Graphic Novel Memoirs

By Rachel F. Wed, August 24, 2016
March: Book Three written by John Lewis and Andrew Aydin, illustrated by Nate Powell
March: Book Three written by John Lewis and Andrew Aydin, illustrated by Nate Powell
Arab of The Future by Riad Sattouf
Arab of The Future by Riad Sattouf
Honor Girl by Maggie Thrash
Honor Girl by Maggie Thrash

I love a graphic novel—and even better I love a graphic novel memoir. There is something so much more intimate about reading the words AND pictures when someone shares her story. Or maybe I’m just a slower reader when it comes to nonfiction … who is to say? Either way, there have been a TON of amazing graphic novels that have come out lately. I have a few favorites, and I found a few surprises once I went searching.

Congressman John Lewis and Andrew Aydin have given us a glimpse into a turbulent, frustrating, and brave time in American history through the March series—an important document of a movement whose work continues to this day. Nate Powell's artwork keeps the story visceral, while Lewis and Aydin focus their storytelling on the discipline, hard work, and commitment to nonviolence that were ultimately successful in passing the Voting Rights and Civil Rights Acts—as well as in successfully capturing the attention of the nation to finally see conditions and injustices ingrained in the structures of society.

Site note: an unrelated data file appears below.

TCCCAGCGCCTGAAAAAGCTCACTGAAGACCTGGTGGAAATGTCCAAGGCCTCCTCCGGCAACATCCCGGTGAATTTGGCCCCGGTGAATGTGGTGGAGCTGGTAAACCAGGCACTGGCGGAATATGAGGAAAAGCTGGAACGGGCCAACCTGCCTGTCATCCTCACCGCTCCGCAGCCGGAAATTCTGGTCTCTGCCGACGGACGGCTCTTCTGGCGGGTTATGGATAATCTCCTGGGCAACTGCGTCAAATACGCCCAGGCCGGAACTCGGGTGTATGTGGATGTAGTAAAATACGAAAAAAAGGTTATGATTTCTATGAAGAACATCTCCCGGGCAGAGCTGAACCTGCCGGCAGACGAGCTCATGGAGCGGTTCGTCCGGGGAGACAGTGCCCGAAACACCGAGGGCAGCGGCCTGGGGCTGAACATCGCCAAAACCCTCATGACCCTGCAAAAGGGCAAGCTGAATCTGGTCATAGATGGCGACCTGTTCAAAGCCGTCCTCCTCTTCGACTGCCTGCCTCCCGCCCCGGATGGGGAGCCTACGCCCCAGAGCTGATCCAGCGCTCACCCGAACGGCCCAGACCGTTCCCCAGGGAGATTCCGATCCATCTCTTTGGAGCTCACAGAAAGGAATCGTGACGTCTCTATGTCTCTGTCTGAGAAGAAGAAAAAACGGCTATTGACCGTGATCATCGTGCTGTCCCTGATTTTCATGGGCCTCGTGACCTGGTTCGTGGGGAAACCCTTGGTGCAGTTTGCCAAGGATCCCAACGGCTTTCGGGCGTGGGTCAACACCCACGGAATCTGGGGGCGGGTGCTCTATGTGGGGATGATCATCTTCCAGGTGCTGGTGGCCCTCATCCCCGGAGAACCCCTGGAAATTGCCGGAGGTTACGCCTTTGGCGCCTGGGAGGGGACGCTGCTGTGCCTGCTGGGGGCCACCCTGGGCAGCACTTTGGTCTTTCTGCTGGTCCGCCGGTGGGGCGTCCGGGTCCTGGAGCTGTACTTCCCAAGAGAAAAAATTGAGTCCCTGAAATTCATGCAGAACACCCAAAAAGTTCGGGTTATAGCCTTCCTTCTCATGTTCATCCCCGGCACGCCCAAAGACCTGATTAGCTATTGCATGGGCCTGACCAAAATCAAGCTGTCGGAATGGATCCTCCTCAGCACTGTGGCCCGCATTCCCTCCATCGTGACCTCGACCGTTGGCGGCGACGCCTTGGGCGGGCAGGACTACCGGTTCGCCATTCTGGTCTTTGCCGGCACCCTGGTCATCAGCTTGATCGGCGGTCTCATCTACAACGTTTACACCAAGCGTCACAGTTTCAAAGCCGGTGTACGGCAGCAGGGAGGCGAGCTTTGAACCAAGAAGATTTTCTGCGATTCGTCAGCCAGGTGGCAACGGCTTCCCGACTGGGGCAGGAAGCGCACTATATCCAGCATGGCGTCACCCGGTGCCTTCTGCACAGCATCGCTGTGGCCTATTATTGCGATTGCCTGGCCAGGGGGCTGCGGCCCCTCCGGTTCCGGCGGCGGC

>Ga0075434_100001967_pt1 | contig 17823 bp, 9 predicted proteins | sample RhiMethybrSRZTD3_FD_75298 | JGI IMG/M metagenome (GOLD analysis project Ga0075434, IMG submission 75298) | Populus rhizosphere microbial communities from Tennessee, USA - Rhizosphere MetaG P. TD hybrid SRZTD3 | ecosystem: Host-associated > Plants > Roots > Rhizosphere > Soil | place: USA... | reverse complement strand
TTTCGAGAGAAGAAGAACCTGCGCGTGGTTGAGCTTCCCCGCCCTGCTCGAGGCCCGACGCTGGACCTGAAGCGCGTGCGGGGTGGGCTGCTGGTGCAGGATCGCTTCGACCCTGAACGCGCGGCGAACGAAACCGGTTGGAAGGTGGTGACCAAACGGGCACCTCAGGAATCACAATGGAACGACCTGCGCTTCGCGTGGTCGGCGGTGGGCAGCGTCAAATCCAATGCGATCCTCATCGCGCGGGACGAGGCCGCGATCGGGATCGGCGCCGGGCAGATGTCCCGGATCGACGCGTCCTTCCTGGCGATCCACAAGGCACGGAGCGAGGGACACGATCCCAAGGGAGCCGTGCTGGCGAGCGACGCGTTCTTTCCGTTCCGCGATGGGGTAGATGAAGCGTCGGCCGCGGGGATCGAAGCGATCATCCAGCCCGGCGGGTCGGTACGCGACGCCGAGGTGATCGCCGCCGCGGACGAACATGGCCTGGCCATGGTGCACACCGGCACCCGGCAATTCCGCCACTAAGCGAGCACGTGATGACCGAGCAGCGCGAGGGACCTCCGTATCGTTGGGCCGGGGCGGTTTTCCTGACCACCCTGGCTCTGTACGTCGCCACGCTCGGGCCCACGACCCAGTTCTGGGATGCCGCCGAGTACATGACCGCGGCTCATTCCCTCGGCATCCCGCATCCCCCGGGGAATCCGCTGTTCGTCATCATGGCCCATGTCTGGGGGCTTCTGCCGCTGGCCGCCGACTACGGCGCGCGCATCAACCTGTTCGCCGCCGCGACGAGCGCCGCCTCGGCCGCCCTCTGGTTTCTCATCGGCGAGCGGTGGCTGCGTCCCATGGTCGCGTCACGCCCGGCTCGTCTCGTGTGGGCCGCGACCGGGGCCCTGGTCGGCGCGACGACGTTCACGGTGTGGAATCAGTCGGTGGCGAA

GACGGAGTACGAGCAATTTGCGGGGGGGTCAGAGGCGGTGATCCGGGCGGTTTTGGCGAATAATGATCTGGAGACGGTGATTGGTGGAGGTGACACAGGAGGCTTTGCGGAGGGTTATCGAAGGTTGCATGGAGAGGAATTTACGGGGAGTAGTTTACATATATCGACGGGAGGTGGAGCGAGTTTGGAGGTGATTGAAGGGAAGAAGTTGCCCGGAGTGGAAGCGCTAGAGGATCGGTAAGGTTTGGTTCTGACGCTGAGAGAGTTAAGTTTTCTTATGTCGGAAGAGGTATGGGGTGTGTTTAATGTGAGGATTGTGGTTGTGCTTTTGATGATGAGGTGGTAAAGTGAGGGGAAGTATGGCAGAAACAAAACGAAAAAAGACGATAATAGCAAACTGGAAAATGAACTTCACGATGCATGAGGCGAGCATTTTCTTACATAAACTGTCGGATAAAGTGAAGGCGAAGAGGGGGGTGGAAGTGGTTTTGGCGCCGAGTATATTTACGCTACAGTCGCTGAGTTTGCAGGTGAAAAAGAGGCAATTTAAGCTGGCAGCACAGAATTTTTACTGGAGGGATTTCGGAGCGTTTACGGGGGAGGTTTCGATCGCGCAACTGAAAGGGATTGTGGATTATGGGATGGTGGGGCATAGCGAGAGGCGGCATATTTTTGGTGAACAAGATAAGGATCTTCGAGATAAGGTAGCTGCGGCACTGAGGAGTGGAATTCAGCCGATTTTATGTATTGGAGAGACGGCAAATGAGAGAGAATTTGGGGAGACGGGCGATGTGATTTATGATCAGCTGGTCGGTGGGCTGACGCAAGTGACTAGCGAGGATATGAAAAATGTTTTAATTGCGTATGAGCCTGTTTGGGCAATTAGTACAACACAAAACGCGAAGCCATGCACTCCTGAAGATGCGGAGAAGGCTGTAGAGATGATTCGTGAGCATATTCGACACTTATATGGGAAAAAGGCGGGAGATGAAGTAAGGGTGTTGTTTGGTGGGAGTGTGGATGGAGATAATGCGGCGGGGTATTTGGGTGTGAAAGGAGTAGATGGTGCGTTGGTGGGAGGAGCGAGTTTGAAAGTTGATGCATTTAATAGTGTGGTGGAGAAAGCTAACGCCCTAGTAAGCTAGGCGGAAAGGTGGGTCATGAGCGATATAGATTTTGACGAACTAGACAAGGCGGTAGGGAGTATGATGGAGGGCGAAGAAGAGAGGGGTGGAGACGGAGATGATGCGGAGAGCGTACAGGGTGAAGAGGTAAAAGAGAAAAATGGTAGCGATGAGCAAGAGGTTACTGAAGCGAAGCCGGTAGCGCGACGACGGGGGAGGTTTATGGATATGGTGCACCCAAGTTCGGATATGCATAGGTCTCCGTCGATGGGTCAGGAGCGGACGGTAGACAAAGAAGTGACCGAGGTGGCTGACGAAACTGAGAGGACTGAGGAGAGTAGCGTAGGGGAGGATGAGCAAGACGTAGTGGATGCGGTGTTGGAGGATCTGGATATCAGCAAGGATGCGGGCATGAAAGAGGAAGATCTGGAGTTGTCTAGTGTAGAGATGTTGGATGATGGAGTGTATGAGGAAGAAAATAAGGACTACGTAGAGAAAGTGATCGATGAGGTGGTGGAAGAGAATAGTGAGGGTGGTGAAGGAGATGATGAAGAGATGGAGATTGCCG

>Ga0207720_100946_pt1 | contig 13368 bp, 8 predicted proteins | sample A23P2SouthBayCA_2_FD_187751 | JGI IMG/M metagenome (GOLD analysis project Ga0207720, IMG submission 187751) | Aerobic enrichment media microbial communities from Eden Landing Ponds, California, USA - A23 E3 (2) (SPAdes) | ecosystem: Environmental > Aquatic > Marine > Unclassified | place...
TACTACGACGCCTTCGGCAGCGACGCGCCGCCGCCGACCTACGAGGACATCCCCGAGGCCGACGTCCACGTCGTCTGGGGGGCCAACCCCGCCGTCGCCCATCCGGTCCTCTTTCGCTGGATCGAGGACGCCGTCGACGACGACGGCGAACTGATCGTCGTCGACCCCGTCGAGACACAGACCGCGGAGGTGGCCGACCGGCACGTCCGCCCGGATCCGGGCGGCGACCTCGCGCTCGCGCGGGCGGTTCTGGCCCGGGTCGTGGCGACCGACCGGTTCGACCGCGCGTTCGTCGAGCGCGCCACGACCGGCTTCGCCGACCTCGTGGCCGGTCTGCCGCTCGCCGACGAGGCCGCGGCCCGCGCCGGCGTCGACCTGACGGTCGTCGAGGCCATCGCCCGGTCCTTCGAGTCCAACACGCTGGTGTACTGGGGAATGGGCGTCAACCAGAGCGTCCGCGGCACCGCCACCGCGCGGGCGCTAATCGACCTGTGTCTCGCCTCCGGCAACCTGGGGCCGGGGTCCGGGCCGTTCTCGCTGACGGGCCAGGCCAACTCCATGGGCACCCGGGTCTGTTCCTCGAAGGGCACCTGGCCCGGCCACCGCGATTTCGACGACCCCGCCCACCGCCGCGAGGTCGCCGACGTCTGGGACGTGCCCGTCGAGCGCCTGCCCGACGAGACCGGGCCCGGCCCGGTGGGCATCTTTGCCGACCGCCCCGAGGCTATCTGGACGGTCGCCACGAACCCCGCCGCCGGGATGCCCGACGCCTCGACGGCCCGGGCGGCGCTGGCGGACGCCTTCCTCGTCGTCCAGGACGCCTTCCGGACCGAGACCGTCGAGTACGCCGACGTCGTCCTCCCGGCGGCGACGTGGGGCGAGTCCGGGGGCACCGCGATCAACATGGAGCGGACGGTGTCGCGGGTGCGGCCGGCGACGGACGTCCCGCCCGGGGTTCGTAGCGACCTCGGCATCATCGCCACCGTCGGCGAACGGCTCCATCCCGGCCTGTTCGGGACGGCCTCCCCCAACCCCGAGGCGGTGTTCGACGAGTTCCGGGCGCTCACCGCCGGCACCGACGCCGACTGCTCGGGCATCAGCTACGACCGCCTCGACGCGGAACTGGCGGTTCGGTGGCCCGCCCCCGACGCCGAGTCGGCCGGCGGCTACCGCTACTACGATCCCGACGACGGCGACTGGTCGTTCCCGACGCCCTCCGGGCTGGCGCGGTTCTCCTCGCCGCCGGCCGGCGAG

In The Arab of the Future, Riad Sattouf details his 1980s childhood in the Middle East and later teen years in France as the son of a Syrian father dreamer and a French-student mother. With his blond hair, artistic gifts, and the political tumult of the times, his childhood was anything but ideal or placid. Originally published in French, this interesting series has now been translated into English—definitely a different kind of read and an intimate insight into the not-so-distant past.

Detailing the summer at an all-girls camp where she discovers that maybe she has feelings for one of her counselors, debut author Maggie Thrash shares her nervousness and awkwardness in the charming and colorful Honor Girl. Although not set against a larger geopolitical drama—this gentle and quasi-naïvely drawn debut effort by Thrash is a slice of life and a slice of summer that stands in contrast and compliment to the other titles on this list.

Check out the above titles and many more in our Graphic Novel Memoirs booklist, then search and explore our catalog for even more great graphic novels across all kinds of eclectic genres and subjects!


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